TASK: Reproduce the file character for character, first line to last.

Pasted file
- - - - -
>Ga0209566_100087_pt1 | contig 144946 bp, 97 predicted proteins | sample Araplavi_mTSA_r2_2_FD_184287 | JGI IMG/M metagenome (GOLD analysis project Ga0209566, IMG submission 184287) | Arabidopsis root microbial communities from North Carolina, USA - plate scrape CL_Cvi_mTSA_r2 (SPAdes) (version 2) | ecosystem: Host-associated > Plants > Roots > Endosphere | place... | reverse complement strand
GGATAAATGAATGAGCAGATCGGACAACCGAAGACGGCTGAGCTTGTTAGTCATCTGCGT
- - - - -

>Ga0209566_100087_pt1 | contig 144946 bp, 97 predicted proteins | sample Araplavi_mTSA_r2_2_FD_184287 | JGI IMG/M metagenome (GOLD analysis project Ga0209566, IMG submission 184287) | Arabidopsis root microbial communities from North Carolina, USA - plate scrape CL_Cvi_mTSA_r2 (SPAdes) (version 2) | ecosystem: Host-associated > Plants > Roots > Endosphere | place... | reverse complement strand
GGATAAATGAATGAGCAGATCGGACAACCGAAGACGGCTGAGCTTGTTAGTCATCTGCGT